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The startlingly blue-eyed McMillan paid careful attention to practical issues and finances.

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William McMillan

National Library of Australia

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William McMillan (1850–1926)

Merchant and federalist

McMillan came to Sydney from London to work as a merchant, and became a leader in Sydney's business community. When the policy of free-trade was coming under attack from the protectionists, he entered parliament as a member of the Free Trade Party. He was more of a free-trader than the party's leader, Henry Parkes, who still collected some customs duties. But he had a great respect for Parkes, becoming treasurer in his government in 1889.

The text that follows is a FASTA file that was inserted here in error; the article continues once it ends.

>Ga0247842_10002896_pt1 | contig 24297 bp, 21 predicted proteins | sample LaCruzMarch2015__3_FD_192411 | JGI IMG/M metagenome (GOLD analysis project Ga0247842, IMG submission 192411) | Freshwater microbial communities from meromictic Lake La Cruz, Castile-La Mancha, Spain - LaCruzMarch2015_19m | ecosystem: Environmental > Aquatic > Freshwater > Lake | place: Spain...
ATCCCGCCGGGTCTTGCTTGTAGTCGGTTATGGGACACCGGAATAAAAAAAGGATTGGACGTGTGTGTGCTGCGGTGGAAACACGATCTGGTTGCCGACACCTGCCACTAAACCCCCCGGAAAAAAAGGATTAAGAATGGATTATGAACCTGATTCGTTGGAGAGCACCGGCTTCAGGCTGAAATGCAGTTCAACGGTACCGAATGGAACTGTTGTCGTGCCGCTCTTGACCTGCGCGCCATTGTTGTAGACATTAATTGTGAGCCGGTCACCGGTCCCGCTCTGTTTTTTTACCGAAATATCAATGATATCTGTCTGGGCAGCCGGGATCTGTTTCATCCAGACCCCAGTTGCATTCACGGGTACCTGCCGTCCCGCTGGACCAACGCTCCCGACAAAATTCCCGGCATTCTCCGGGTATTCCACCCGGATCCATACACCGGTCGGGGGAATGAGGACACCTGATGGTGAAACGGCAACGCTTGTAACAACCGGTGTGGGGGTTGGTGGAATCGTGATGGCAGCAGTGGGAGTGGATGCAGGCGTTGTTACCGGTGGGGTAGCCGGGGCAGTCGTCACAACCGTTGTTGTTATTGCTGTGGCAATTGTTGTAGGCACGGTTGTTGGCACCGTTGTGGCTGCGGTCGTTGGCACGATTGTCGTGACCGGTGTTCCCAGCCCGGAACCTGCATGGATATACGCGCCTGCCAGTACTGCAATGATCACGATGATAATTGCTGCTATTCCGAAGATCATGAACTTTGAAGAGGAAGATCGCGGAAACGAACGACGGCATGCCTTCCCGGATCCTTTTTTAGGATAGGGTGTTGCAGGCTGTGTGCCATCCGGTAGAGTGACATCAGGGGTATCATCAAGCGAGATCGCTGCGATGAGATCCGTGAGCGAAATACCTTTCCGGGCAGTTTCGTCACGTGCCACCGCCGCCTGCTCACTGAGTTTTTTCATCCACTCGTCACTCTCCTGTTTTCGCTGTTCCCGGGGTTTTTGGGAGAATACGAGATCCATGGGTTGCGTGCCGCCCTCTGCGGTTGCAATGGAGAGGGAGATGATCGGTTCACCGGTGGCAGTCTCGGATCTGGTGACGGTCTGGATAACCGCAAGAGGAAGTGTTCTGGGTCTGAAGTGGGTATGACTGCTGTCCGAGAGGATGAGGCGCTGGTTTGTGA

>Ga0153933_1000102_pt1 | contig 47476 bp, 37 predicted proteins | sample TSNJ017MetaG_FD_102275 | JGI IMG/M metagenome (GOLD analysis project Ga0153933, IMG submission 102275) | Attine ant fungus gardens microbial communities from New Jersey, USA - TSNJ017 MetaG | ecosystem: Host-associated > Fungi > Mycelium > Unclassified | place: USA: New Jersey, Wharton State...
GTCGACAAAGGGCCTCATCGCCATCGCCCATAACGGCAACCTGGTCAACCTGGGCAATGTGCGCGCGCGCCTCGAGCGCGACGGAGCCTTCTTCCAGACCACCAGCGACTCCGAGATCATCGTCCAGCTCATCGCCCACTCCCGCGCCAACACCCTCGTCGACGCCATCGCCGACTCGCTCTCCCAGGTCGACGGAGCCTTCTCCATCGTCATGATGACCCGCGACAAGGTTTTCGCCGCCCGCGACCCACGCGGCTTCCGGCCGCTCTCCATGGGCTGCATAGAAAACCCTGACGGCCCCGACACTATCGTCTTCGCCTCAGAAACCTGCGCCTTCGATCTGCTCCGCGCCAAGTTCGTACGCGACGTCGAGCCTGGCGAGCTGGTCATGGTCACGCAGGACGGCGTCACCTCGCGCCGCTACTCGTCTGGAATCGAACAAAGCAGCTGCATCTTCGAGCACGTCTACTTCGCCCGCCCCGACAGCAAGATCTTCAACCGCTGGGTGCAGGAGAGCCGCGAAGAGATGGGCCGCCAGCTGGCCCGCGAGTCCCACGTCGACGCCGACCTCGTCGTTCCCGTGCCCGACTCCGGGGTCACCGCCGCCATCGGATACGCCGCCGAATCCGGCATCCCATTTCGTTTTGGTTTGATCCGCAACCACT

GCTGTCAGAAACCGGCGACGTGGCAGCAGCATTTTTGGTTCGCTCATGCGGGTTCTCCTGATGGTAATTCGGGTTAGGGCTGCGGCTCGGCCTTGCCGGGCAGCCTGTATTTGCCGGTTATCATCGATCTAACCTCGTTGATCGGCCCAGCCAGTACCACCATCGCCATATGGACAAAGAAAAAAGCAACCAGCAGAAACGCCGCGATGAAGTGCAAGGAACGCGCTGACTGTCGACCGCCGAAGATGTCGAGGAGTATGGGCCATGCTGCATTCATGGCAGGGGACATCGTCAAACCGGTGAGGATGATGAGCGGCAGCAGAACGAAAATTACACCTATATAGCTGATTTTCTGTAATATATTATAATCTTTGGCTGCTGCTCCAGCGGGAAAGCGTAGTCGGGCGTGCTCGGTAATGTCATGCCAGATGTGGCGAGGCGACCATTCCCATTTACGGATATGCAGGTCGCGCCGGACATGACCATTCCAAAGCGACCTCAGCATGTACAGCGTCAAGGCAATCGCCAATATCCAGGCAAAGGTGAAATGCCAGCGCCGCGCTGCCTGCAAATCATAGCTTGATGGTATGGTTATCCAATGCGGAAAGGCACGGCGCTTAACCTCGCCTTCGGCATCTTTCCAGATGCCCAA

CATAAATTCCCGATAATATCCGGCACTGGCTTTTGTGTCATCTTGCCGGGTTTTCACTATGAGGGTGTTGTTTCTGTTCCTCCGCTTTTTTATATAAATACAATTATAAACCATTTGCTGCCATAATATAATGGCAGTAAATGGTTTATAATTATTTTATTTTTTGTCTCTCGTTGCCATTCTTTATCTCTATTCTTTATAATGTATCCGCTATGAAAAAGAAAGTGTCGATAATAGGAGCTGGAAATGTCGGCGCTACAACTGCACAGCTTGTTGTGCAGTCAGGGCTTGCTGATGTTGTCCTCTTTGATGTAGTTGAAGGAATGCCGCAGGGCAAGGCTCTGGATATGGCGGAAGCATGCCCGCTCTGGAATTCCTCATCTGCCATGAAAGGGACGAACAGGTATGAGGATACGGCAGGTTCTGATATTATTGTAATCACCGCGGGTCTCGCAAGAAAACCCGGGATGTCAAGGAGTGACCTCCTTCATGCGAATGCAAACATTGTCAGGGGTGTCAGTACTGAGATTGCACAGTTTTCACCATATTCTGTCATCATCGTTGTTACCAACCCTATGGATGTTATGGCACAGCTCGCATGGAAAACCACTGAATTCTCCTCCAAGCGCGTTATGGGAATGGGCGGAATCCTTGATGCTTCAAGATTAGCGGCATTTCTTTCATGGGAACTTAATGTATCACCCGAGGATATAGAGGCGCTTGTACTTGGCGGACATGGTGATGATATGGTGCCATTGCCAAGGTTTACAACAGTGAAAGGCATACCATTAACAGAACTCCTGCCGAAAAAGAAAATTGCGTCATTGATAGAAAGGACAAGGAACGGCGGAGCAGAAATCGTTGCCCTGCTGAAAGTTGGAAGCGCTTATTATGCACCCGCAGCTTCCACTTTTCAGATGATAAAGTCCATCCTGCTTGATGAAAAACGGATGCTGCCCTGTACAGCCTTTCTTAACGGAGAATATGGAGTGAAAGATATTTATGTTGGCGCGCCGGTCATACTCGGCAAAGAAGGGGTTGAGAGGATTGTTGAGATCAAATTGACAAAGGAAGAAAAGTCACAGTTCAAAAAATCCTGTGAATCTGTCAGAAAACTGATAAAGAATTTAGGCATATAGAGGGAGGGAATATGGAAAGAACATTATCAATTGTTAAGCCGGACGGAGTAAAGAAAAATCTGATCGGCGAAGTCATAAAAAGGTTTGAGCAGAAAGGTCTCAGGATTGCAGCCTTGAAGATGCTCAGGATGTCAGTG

As a free-trader, McMillan was suspicious of Federation because Victoria and the other colonies were protectionist. Parkes nevertheless persuaded him to support it. McMillan attended the conventions of 1891 and 1897–98 and was important in the debates over the finances of the new Commonwealth. He was the only delegate from the two big colonies who would have given the Senate equal power with the House of Representatives on the Budget. Despite this, he voted the other way to save the cause of union.

McMillan was elected to the first Commonwealth Parliament as a free-trader, and became deputy to the leader of the Opposition, George Reid. He resigned in 1903 to concentrate on business.